A forum for educators who are organizing and/or running a school or local science fair, working with in-class science projects or assignments, and other STEM issues.

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Postby ScienceRocks03 » Thu Oct 13, 2011 4:24 pm

science Buddies - Plagiarism is always such a concern when science project time rolls around. Are there tips you can suggest to help with this so that students (and their families) better understand the issue and so that we (as teachers) can feel more confident that our students are doing their own work?

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Re: Plagiarism

Postby amyc » Thu Oct 13, 2011 10:40 pm

Hi ScienceRocks03 - Plagiarism is something with which we, too, are always concerned. No amount of plagiarism is okay, and you are right that explaining to students what plagiarism is -- and what it looks like when it's very easy to pull up search materials that can be copied and pasted in place without attribution -- is a crucial step. We have resources and samples on the Science Buddies site for writing bibliographies. We also offer suggestions for helping to cover plagiarism here: ... plagiarism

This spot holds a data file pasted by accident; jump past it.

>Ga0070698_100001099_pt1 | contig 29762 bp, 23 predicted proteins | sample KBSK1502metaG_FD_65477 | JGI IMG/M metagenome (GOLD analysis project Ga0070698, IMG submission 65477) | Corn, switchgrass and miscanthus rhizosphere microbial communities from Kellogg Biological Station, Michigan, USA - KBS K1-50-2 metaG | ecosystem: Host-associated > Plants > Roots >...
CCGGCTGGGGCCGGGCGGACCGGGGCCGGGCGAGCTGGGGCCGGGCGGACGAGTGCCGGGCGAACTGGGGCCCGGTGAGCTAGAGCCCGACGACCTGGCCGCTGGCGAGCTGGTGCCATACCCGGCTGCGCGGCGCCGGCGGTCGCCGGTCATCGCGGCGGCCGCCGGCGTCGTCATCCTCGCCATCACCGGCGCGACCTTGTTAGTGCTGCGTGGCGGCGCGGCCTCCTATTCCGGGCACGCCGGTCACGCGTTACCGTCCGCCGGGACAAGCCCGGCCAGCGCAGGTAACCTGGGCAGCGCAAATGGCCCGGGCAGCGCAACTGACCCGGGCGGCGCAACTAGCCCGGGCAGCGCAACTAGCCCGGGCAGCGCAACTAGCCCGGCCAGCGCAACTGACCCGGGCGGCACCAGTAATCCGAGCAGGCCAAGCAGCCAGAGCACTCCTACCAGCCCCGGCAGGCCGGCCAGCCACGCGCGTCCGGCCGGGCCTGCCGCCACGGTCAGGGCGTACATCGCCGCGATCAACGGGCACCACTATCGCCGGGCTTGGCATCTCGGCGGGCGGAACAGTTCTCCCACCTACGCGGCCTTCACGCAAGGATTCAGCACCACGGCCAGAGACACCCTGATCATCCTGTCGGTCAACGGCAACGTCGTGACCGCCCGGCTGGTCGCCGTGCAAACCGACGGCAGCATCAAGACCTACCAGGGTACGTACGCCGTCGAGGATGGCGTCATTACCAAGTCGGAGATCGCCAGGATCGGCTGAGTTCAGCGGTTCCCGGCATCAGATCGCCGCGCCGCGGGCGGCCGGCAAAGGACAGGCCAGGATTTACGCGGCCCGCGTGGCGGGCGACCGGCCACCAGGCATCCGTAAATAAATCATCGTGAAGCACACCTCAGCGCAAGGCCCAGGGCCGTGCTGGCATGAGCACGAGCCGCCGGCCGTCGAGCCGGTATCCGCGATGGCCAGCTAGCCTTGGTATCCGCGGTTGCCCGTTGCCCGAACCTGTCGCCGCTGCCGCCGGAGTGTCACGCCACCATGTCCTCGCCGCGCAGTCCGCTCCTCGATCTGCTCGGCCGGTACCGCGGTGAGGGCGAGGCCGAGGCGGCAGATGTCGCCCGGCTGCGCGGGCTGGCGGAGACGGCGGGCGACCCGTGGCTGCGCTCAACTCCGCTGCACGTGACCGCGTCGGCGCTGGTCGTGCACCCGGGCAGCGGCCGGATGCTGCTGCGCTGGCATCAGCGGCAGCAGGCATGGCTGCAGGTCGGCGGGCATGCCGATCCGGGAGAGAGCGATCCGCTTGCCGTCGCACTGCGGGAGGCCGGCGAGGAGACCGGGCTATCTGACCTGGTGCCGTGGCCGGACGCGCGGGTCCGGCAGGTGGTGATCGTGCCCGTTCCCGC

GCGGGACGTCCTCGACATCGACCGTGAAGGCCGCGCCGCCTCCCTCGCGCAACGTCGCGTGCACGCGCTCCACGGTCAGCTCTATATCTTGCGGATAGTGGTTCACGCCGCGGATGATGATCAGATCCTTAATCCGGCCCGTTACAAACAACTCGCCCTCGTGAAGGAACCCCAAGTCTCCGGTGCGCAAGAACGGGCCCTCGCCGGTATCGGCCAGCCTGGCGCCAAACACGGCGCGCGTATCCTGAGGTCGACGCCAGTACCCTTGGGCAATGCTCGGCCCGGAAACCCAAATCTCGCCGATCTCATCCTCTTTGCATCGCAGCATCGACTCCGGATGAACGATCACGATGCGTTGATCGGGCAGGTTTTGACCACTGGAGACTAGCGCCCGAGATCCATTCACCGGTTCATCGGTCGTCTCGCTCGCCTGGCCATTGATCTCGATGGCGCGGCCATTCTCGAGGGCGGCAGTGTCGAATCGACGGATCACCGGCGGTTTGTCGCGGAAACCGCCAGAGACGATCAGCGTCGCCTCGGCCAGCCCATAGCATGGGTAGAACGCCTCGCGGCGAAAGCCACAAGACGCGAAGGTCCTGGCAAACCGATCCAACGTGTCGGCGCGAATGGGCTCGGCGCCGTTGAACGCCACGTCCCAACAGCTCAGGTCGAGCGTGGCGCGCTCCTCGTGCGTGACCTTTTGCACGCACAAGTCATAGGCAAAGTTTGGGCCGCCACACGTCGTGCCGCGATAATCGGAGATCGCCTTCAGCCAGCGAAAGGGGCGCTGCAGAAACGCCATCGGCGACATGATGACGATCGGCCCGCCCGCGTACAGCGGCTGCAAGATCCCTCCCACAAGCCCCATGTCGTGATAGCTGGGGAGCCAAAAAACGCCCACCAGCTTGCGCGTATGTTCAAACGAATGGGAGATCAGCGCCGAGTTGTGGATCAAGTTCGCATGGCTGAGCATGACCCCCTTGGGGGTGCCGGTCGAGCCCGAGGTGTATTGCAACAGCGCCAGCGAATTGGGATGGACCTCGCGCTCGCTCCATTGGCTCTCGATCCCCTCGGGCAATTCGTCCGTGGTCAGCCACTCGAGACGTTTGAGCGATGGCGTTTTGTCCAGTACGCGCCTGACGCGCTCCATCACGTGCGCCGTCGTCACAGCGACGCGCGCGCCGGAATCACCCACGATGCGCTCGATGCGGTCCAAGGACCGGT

Many teachers spot-check student titles or key phrases from reports in a search engine to help ensure original work.

One of the benefits of having students work with Science Buddies Project Ideas is that our projects do not provide the "answers" for students. In order to complete the project, answer the question, and prove or disprove a hypothesis (that the student has formulated), the Experimental Procedure needs to be actively followed. So the student has to "do" the experiment to complete the assignment. Teachers who have classes use Science Buddies Project Ideas are also able to quickly reference the Project Ideas and look through the introductory and background materials to ensure student reports are original.

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Re: Plagiarism

Postby MelissaB » Fri Oct 14, 2011 6:13 am

Unfortunately, teachers at all levels have to struggle with this question. I occasionally have good luck by describing what happens to scientists in the real world when they plagiarize/cheat (including that it lowers the public's estimation of scientists as a whole). Also, I ask them how they would feel if I took the paper they turned in, took their name off of it, and used it as an example of a bad paper in future years--not exactly plagiarism, but as close as you can get to 'stealing' their work. It helps them understand that taking things without permission is not good and that it does hurt someone. So many of them see plagiarism as a victimless crime, I think.

I don't know if that helps--all of my other strategies are geared toward college students (e.g. 'you will fail my class and be reported to the dean if you plagiarize').
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